The monsoon has just left Goa and you see greenish splendour splashed over: still wet-fresh green leaves on damp soil and rock. The verdant cover dips your heart in joy as you head to the second day of Publishing Next ’12. Panel discussions on academic publishing, language publishing, reconfiguring the book (in the digital age) and preserving oral traditions; insight talks by Badri Seshadri (New Horizon Media), Dr. Ganesh Devy (Goan scholar dedicated to preserving tribal and lesser known languages), Ashish Goel (formerly with Amar Chitra Katha) and Shobha Vishwanath (on experiments with audio/ebooks); and workshops on graphic books, developing ebook version, developing books for mobiles, and art and science of book production (printing technologies) filled the day. A long, exhaustive list for sure. Parallel sessions meant choosing one over the other – settling for rose when jasmine was also enticing. A convenient way was to peep into the other discussion occasionally not to miss it wholly.
Where is digital headed? No answers yet
A common feature of panel discussions was active interventions by audience when the panellists put up a point of view – it was either contradicted or questioned. Or another view given. The panellists in academic publishing discussion (executives from SAGE, Springer, and Pearson along with a publishing consultant) painted a glamorous picture of academic publishing while the audience sought to know the challenges they were facing. Academic publishing seems to be having a smooth run into digital age unlike the Indian publishing sector grappling with change, still groping for directions.
The adoption of technology and the wide divide between publishers and technologists was obvious in the panel discussion on reconfiguring the book. Brij Singh (Fliplog), chairing the panel consisting of two young techie entrepreneurs and a graphic book entrepreneur, tried to answer as many questions but the overwhelming concerns about the publishers were still left unanswered. The divide was more on the understanding of technology by publishers and technology providing return on investment for technologists. The problem is the absence of a digital market in India as yet where these offerings such as ebooks, mbooks, or enhanced books (interactive books) will be massively consumed. Experimentation will continue following global trends in digital publishing until the local market is ready to take these offerings. The overwhelming point was that content is the major driver and form is only a supplement. If the content is appealing, it would be consumed.
Brave New Experimenters and Successes in Publishing
Badri Seshadri can be called a serial entrepreneur. After cofounding cricinfo.com and exiting it, he went on to dabble with Tamil language publishing. Now New Horizon Media, the publishing house he cofounded with Sathyanarayanan, is a name to reckon with in Tamil publishing. Badri, in his insight talk, narrated how his experiments either yielded good results or none at all. But what kept his endeavour is the ability to try various experiments and then looking for success in them. He listed 10 of his experiments, with audio books going nowhere and dial-a-book becoming a huge success.
When Amar Chitra Katha was revived, Ashish Goel tried to infuse new way of thinking in the form of presentation and storytelling, which met with resistance from the traditional customers or customers who associated ACK with tradition and mythology. So the experiments were to be abandoned and reconfigured along the lines of earlier ACK. Ashish sought to understand the new technologies and innovations that are working as of now from the audience during his insight talk.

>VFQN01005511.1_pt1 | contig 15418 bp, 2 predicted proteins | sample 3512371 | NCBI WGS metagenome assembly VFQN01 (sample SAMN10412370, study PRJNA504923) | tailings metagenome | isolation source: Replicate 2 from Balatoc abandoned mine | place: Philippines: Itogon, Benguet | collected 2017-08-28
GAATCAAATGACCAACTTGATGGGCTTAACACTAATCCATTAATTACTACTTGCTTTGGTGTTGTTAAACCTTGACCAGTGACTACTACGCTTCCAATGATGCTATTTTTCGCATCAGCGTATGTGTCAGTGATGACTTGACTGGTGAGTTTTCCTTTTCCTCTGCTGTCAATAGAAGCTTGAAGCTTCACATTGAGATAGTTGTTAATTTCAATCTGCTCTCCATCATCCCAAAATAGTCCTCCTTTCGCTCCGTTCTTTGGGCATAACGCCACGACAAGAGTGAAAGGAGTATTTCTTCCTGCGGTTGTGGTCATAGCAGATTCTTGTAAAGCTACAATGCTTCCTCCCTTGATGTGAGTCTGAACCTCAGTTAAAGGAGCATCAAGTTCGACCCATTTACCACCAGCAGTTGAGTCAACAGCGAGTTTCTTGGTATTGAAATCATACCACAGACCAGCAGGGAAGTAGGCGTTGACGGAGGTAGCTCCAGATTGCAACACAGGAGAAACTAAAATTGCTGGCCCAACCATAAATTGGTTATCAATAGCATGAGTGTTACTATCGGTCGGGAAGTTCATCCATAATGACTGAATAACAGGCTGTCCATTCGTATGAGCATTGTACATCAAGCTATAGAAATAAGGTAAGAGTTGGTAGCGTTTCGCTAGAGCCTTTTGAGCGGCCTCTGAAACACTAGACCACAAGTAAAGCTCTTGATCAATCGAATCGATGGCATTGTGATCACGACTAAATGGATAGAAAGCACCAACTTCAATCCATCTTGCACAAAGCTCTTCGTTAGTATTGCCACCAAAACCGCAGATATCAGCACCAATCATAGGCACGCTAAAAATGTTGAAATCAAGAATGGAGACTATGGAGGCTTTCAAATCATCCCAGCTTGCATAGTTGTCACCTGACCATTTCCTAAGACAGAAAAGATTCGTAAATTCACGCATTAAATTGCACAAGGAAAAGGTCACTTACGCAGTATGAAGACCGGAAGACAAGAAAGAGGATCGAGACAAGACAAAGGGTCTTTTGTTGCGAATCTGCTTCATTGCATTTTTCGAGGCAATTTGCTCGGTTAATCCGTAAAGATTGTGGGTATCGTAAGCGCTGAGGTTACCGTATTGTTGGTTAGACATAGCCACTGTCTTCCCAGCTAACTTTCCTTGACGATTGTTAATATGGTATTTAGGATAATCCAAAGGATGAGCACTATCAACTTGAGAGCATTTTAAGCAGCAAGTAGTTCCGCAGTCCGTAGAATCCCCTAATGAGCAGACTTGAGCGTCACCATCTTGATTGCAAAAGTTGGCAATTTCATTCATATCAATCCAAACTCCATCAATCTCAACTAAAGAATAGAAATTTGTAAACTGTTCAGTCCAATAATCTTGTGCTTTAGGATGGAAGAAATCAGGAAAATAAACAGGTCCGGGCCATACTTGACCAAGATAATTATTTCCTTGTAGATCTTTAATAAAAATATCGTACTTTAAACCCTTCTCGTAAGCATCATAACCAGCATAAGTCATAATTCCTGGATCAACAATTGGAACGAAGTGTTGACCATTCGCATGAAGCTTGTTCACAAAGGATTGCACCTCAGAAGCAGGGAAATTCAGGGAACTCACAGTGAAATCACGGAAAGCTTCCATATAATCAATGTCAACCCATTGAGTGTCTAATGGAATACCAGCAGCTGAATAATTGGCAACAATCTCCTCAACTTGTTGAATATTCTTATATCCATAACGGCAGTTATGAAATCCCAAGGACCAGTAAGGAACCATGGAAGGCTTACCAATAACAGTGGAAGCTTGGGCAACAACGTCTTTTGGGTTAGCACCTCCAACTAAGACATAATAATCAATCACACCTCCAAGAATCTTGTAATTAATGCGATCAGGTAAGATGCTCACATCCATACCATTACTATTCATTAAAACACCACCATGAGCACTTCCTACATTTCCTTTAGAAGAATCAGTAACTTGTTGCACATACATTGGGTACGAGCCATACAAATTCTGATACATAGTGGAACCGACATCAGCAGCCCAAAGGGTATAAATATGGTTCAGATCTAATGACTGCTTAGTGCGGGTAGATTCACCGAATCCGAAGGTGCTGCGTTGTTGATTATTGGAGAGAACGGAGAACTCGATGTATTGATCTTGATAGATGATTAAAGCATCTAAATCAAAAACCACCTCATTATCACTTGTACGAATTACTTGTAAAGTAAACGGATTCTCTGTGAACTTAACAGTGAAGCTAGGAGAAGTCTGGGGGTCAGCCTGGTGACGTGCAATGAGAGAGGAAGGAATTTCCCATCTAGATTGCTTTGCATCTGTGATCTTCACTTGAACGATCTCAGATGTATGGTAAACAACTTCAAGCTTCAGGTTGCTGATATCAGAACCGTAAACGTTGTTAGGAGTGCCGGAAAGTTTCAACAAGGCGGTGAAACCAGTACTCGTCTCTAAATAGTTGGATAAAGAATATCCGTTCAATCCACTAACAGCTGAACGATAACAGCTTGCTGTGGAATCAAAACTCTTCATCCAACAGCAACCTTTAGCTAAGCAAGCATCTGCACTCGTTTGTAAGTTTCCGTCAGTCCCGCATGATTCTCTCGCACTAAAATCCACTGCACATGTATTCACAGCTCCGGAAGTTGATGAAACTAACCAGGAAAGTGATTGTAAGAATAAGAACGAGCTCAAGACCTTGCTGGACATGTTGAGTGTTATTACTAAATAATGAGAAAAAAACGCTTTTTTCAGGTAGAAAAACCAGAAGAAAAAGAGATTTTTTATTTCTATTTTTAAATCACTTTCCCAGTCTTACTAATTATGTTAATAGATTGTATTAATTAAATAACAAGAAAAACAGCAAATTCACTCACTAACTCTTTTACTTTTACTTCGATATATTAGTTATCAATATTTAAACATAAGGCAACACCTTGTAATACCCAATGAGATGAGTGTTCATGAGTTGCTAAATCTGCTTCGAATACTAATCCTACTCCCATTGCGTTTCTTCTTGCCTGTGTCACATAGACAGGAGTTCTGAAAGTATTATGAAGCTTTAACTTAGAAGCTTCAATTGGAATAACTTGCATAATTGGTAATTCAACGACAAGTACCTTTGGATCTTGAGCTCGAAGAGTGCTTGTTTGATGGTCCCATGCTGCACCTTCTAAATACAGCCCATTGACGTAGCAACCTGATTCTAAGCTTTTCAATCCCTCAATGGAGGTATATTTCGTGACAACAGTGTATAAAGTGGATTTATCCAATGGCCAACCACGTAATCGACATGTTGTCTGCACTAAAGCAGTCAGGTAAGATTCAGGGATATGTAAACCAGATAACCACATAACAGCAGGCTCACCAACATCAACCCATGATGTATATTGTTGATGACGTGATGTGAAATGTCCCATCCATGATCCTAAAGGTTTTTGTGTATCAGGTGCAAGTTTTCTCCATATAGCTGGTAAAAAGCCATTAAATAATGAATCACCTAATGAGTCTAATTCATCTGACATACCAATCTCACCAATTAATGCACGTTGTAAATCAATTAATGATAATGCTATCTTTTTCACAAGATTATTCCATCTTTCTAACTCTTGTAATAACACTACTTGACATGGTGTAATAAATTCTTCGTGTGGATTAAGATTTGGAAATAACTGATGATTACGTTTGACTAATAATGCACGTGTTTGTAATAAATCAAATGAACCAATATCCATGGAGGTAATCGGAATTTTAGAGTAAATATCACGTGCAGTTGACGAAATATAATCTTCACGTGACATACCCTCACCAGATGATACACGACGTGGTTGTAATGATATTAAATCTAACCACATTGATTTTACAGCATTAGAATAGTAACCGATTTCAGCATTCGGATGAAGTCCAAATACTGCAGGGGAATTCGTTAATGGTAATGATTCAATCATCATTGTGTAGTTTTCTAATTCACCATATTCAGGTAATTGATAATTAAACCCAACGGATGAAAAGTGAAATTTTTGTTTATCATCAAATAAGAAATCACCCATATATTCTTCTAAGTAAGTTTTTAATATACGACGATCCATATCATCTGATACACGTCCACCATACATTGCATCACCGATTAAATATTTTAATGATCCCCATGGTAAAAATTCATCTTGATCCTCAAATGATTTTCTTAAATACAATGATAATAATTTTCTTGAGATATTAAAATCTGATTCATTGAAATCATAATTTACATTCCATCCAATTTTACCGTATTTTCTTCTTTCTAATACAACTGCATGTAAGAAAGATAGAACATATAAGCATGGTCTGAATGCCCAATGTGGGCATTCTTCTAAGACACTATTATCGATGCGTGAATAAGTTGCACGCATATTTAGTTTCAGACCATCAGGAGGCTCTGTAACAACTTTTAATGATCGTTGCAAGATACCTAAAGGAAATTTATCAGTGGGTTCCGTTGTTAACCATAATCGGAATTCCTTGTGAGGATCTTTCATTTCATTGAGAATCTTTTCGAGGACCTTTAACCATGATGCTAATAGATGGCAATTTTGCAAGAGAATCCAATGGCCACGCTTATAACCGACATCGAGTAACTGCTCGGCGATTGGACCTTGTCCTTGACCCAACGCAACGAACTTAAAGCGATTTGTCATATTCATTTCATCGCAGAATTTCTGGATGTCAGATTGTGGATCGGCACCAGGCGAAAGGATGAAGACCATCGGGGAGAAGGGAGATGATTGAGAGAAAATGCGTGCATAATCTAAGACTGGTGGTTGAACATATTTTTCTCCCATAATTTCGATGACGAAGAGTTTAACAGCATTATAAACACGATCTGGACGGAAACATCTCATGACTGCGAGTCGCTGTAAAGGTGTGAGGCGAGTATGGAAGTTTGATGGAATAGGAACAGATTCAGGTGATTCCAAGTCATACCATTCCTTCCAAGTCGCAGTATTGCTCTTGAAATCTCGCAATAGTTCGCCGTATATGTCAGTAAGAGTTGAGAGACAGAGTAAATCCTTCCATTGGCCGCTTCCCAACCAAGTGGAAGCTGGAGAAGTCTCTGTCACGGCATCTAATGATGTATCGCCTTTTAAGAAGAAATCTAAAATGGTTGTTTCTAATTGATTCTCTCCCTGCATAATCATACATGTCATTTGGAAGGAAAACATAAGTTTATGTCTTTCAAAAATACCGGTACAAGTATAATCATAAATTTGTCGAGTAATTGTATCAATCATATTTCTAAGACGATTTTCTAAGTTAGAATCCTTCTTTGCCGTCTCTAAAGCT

Dr. Ganesh Devy, advisor to Government of India on languages, weaved a story around the need to preserve languages and publisher’s role in it. His view was that only written languages have survived and oral languages have been outlawed, or effectively taken out of the system. The Government of India census figures only recognized languages that had written literature and that which was spoken was not considered a language by law. Dr. Devy found this foolhardy and the traditions and rich heritage they possess should be tapped, he added. The publishers are the only last post for reviving them, in his opinion. He quoted a case of an Andaman tribal speaking her language to birds as she was the last surviving member of that language. He also recalled how tribals gave crumpled notes to buy a tribal language magazine he published and distributed to the tribals. Just to sample, out of 6000 languages that are known at present, only 300 will survive at the end of the 21st century and dying languages is a global phenomenon.
Ebooks, App Books – What is the Future?
Shobha Vishwanath of Karadi Tales narrated her journey into mobile apps and books from pure audio books and even changing formats of audio books. When audio books were sold on CD, they did not reach children effectively as there were no compatible devices. Then a print book was given along with a web link to the audio book, recreating the experience of reading for the child by indicating end of a page and flip format to turn pages. When the child opens a specific page, it was read out in the digital medium. Shobha’s concern was discoverability of her apps on the marketplace and the audience gave varied solutions as making it a freemium app and bundling it inside a parent app. This is a sure challenge.
Jibin Thomas (Great Minds Media) made a presentation in the workshop on how to develop ebooks and Brij Singh told the audience about technologies used in making a mobile book. The overarching question was the return on investment and the market for these offerings. Still the questions were plenty and answers few, in the direction of ‘let’s try and find out if it works’.